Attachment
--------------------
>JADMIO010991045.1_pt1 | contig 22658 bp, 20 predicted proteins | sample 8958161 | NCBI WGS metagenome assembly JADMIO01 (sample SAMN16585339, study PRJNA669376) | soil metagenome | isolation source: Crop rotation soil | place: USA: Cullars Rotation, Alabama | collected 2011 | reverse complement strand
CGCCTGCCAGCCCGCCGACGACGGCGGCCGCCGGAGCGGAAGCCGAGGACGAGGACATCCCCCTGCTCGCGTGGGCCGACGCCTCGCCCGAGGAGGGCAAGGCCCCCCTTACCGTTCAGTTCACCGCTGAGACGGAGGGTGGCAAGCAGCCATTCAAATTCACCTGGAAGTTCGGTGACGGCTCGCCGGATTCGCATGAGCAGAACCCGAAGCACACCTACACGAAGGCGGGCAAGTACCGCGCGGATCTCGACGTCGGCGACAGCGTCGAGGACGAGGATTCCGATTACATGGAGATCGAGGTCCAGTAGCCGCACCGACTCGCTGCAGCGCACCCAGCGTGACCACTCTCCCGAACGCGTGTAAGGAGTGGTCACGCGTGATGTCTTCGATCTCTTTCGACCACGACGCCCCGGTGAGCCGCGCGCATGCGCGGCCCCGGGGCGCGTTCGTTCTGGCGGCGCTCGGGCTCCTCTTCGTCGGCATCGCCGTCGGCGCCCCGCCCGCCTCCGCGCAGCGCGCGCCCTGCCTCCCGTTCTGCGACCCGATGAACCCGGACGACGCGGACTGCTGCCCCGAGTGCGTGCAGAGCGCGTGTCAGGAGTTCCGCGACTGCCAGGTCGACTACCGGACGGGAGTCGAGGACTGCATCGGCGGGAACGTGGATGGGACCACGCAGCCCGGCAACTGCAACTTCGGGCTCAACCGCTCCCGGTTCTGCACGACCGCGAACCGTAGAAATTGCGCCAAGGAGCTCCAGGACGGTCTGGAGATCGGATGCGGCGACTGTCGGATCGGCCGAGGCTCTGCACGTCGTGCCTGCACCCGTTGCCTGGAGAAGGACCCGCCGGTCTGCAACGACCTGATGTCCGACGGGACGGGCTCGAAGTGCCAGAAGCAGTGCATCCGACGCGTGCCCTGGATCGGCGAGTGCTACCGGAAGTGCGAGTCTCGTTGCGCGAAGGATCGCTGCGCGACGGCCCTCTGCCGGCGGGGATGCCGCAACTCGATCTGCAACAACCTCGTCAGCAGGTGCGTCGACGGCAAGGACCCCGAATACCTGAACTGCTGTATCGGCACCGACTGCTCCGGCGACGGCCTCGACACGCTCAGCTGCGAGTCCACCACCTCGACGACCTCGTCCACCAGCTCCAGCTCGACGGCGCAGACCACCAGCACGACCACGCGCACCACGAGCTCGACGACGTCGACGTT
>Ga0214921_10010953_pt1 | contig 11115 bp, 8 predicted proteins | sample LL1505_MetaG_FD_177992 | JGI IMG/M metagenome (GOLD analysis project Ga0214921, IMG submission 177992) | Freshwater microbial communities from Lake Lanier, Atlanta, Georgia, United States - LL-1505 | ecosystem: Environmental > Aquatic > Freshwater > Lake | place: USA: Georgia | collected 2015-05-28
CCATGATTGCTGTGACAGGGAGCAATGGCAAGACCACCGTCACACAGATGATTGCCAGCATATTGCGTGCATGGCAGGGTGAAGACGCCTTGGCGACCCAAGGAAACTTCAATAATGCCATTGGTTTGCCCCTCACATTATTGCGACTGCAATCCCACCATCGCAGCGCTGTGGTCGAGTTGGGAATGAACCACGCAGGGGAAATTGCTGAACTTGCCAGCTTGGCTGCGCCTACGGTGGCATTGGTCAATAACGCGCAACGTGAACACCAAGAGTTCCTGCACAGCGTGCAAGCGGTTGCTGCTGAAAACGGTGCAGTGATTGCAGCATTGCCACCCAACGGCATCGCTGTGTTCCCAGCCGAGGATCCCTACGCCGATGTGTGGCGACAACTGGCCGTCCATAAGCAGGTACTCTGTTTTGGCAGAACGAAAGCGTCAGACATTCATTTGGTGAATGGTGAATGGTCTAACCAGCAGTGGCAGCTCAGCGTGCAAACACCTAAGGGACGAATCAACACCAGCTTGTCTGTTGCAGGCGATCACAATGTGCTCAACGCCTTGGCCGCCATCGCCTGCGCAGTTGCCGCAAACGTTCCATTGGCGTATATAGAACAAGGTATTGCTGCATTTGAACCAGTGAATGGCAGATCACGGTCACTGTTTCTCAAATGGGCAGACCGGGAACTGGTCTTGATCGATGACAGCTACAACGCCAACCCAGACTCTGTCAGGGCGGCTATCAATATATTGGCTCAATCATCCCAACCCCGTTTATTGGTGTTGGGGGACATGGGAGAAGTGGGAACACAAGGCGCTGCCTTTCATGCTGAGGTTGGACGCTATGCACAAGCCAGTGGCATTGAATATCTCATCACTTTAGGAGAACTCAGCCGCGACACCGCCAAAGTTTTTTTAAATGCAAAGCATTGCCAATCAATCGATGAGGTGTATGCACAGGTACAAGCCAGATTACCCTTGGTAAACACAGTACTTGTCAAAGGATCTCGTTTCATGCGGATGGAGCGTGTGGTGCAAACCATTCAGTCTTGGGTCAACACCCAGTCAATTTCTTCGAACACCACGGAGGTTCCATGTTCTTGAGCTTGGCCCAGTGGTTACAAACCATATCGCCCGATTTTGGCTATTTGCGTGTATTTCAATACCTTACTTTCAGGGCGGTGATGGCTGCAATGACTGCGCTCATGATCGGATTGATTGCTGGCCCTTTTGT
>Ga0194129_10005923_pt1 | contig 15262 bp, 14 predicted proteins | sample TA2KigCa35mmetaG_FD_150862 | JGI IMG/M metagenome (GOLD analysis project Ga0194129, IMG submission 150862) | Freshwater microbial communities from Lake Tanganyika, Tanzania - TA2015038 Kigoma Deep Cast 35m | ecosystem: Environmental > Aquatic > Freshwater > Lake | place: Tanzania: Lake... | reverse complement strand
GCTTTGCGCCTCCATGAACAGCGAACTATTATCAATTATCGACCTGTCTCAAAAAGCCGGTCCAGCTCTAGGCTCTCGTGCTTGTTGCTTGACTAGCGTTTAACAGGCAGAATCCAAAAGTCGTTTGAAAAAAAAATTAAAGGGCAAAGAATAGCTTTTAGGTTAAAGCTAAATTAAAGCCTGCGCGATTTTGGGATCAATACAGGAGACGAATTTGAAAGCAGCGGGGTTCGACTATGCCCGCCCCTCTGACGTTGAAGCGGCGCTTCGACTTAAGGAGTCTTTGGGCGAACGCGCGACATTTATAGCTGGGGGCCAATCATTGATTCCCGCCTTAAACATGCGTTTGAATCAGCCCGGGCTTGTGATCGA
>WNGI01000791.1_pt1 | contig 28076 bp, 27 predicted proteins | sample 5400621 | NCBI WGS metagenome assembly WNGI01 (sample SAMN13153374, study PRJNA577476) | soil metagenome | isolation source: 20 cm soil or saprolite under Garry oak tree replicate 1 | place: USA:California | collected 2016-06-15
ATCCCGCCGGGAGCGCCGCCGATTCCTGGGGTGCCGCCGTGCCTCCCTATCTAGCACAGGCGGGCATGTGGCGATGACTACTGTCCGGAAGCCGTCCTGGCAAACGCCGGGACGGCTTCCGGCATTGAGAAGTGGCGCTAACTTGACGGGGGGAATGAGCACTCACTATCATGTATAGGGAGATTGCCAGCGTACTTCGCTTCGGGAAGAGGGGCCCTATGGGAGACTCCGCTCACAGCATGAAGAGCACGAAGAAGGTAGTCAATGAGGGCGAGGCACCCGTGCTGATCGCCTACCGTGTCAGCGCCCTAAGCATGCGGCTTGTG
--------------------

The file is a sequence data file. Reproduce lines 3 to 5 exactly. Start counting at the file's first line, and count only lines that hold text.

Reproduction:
>Ga0214921_10010953_pt1 | contig 11115 bp, 8 predicted proteins | sample LL1505_MetaG_FD_177992 | JGI IMG/M metagenome (GOLD analysis project Ga0214921, IMG submission 177992) | Freshwater microbial communities from Lake Lanier, Atlanta, Georgia, United States - LL-1505 | ecosystem: Environmental > Aquatic > Freshwater > Lake | place: USA: Georgia | collected 2015-05-28
CCATGATTGCTGTGACAGGGAGCAATGGCAAGACCACCGTCACACAGATGATTGCCAGCATATTGCGTGCATGGCAGGGTGAAGACGCCTTGGCGACCCAAGGAAACTTCAATAATGCCATTGGTTTGCCCCTCACATTATTGCGACTGCAATCCCACCATCGCAGCGCTGTGGTCGAGTTGGGAATGAACCACGCAGGGGAAATTGCTGAACTTGCCAGCTTGGCTGCGCCTACGGTGGCATTGGTCAATAACGCGCAACGTGAACACCAAGAGTTCCTGCACAGCGTGCAAGCGGTTGCTGCTGAAAACGGTGCAGTGATTGCAGCATTGCCACCCAACGGCATCGCTGTGTTCCCAGCCGAGGATCCCTACGCCGATGTGTGGCGACAACTGGCCGTCCATAAGCAGGTACTCTGTTTTGGCAGAACGAAAGCGTCAGACATTCATTTGGTGAATGGTGAATGGTCTAACCAGCAGTGGCAGCTCAGCGTGCAAACACCTAAGGGACGAATCAACACCAGCTTGTCTGTTGCAGGCGATCACAATGTGCTCAACGCCTTGGCCGCCATCGCCTGCGCAGTTGCCGCAAACGTTCCATTGGCGTATATAGAACAAGGTATTGCTGCATTTGAACCAGTGAATGGCAGATCACGGTCACTGTTTCTCAAATGGGCAGACCGGGAACTGGTCTTGATCGATGACAGCTACAACGCCAACCCAGACTCTGTCAGGGCGGCTATCAATATATTGGCTCAATCATCCCAACCCCGTTTATTGGTGTTGGGGGACATGGGAGAAGTGGGAACACAAGGCGCTGCCTTTCATGCTGAGGTTGGACGCTATGCACAAGCCAGTGGCATTGAATATCTCATCACTTTAGGAGAACTCAGCCGCGACACCGCCAAAGTTTTTTTAAATGCAAAGCATTGCCAATCAATCGATGAGGTGTATGCACAGGTACAAGCCAGATTACCCTTGGTAAACACAGTACTTGTCAAAGGATCTCGTTTCATGCGGATGGAGCGTGTGGTGCAAACCATTCAGTCTTGGGTCAACACCCAGTCAATTTCTTCGAACACCACGGAGGTTCCATGTTCTTGAGCTTGGCCCAGTGGTTACAAACCATATCGCCCGATTTTGGCTATTTGCGTGTATTTCAATACCTTACTTTCAGGGCGGTGATGGCTGCAATGACTGCGCTCATGATCGGATTGATTGCTGGCCCTTTTGT
>Ga0194129_10005923_pt1 | contig 15262 bp, 14 predicted proteins | sample TA2KigCa35mmetaG_FD_150862 | JGI IMG/M metagenome (GOLD analysis project Ga0194129, IMG submission 150862) | Freshwater microbial communities from Lake Tanganyika, Tanzania - TA2015038 Kigoma Deep Cast 35m | ecosystem: Environmental > Aquatic > Freshwater > Lake | place: Tanzania: Lake... | reverse complement strand